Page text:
Vultures only produce a few offspring during their lifetime, resulting in a slow recovery from dramatic population crashes.

What can people do to help your species?

Worldwide banning of the chemicals that kill vultures indirect would help them to recover themselves. By combating illegal poaching in Africa, the cause for systematic poisoning of vultures can be tackled. Pro Wildlife supports local organisations to stop the illegal hunting of animals and to maintain the balance of the ecosystem.

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Feb 1

Species name: red squirrel

Nominated by: The Wildlife Trust for

Lancashire, Manchester & North Merseyside

IUCN Red List classification: Least Concern

What is so special about your species?

For many in the United Kingdon, the red squirrel brings back childhood memories of Squirrel Nutkin, a character from the famous Beatrix Potter series. The red squirrel is one of our most iconic, native and much loved small mammals in the UK. Seeing a red squirrel for the first time is a special moment, and something that everybody should experience.

In terms of ecological niche, the red squirrel is a key seed disperser for our native tree species such as Scots pine (Pinus sylvestris). They also spread mychorrizal fungi spores that are incredibly important for their symbiosis with trees. Red squirrels therefore play a vital role in regeneration of coniferous woodlands which are also an important habitat for other species, such as the goshawk (Accipiter gentilis), pine marten (Martes martes) and wildcat (Felis silvestris).

What are the threats to this species in the wild?

The red squirrel has nearly completely disappeared from the UK in just under 150 years, declining from around 3.5 million to just 140,000. However they are now a protected species in the UK.

Sadly, the biggest threat to the species has been the introduction of the invasive grey squirrel (Sciurus carolinensis), brought over by the Victorians in the 1870s. Not only do grey squirrels outcompete Reds in for food and resources, they also carry the squirrel pox virus. This virus is highly pathogenic to reds, yet carried by greys without impact on their health. Currently 61% of Greys have been exposed to and may carry the virus. Where the virus is present, Greys replace red squirrels twenty times faster than through competition alone.

What can people do to help your species?

If you are in an area in the UK which currently has a population of red squirrels nearby and you spot a grey squirrel, please contact your local Wildlife Trust or Red Squirrels United (a partnership of many organisations working together to save the Red), and inform them of your sighting.

If you would like to get involved in long term monitoring and survey work, helping towards understanding population trends, impacts of Greys and the effects of conservation management techniques then please contact us.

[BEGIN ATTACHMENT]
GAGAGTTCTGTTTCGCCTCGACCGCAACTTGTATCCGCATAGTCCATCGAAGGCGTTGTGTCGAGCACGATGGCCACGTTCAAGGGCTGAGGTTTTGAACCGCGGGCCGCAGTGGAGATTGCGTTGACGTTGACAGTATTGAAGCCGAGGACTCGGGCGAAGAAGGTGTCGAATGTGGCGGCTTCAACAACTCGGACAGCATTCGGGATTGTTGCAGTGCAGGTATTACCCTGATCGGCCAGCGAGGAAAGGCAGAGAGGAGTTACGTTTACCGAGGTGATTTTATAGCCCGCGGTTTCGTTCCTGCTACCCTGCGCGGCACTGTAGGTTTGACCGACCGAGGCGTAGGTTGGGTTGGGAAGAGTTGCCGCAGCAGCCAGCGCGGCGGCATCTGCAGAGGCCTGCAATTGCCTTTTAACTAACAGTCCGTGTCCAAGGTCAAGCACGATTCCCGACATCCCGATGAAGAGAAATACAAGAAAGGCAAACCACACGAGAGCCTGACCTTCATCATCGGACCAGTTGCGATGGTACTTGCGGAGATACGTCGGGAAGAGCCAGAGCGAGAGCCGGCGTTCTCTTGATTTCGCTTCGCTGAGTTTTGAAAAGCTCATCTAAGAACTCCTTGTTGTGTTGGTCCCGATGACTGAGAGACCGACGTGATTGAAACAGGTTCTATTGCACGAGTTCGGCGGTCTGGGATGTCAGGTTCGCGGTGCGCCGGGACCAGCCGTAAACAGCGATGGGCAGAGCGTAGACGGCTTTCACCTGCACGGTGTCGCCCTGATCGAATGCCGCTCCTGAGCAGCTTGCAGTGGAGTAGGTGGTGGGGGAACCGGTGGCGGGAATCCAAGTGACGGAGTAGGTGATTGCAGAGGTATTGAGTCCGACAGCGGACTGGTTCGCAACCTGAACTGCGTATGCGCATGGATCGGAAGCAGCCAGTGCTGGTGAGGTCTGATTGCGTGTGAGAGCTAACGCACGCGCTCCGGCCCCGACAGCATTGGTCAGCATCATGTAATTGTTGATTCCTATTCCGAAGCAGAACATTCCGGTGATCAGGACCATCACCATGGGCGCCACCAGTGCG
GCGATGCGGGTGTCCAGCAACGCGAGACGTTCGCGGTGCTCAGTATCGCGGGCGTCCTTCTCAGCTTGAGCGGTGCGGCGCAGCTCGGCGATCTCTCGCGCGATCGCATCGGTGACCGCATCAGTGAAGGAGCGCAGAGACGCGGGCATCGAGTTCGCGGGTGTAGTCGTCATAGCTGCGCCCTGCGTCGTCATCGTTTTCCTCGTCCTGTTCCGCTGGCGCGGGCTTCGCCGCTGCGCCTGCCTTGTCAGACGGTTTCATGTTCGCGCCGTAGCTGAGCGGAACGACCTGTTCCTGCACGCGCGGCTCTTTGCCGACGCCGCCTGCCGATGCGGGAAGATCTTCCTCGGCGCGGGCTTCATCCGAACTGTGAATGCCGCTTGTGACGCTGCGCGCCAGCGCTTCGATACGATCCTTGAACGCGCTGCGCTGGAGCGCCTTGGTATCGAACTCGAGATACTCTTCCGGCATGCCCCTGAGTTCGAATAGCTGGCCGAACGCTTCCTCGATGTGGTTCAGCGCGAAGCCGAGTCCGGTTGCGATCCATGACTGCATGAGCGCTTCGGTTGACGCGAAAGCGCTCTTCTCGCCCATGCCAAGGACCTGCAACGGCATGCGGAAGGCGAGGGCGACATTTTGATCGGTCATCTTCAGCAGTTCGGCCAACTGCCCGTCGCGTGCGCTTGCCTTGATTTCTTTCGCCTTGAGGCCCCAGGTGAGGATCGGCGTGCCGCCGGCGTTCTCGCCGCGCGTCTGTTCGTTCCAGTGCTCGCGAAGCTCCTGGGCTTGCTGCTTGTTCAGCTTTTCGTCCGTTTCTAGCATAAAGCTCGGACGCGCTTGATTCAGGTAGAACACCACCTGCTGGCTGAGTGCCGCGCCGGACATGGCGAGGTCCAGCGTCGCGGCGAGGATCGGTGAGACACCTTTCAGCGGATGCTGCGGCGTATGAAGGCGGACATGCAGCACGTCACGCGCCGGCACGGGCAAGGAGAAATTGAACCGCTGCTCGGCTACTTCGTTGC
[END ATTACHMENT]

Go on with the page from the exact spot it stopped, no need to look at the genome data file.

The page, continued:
If you don’t live close to a population of Reds, one way you can help is by raising awareness about the red squirrel through community engagement and fundraising. Get creative and get in touch and let’s save the last red squirrel together!

VOTE NOW!

 

Feb 1

Species name: common toad

Nominated by: Froglife

 

IUCN Red List classification: Least Concern

What is so special about your species?

Toads are full of character, crucial to our ecosystem and central to our culture (no need for them to turn into a handsome prince when kissed!). They do a great job eating slugs and snails in our gardens. Toads have a gorgeous warty skin with a really nifty defence mechanism – glands leave a disgusting taste in a predator’s mouth. They are amazing mini navigators which means they can return to ancestral breeding ponds along the very same route each year.

What are the threats to this species in the wild?

There has been a massive loss of toads – they have declined by over 68% in the last 30 years in the UK. At this rate this once common species will be considered vulnerable to extinction. There is a disturbing level of toad deaths each year on our roads and they have really suffered from loss of habitat, loss of ponds for breeding and the destruction of migration routes from housing and industrial developments.

What can people do to help your species?

Join or set up your own ‘toad patrol’ through our Toads on Roads project, which involves volunteers counting, collecting and carrying toads over roads during their spring migration. We can save thousands of toads each year!

Record your sightings on Froglife’s Dragonfinder app.

Make your garden wildlife friendly by providing places for toads to feed and hide.

Create a wildlife pond with a section of deeper water so toads can breed.

Donate to Froglife’s Tuppence a Toad appeal which will enable us to support our voluntary toad patrollers, carry out further research using the data collected, and deliver practical conservation projects to improve toad habitats.

VOTE NOW!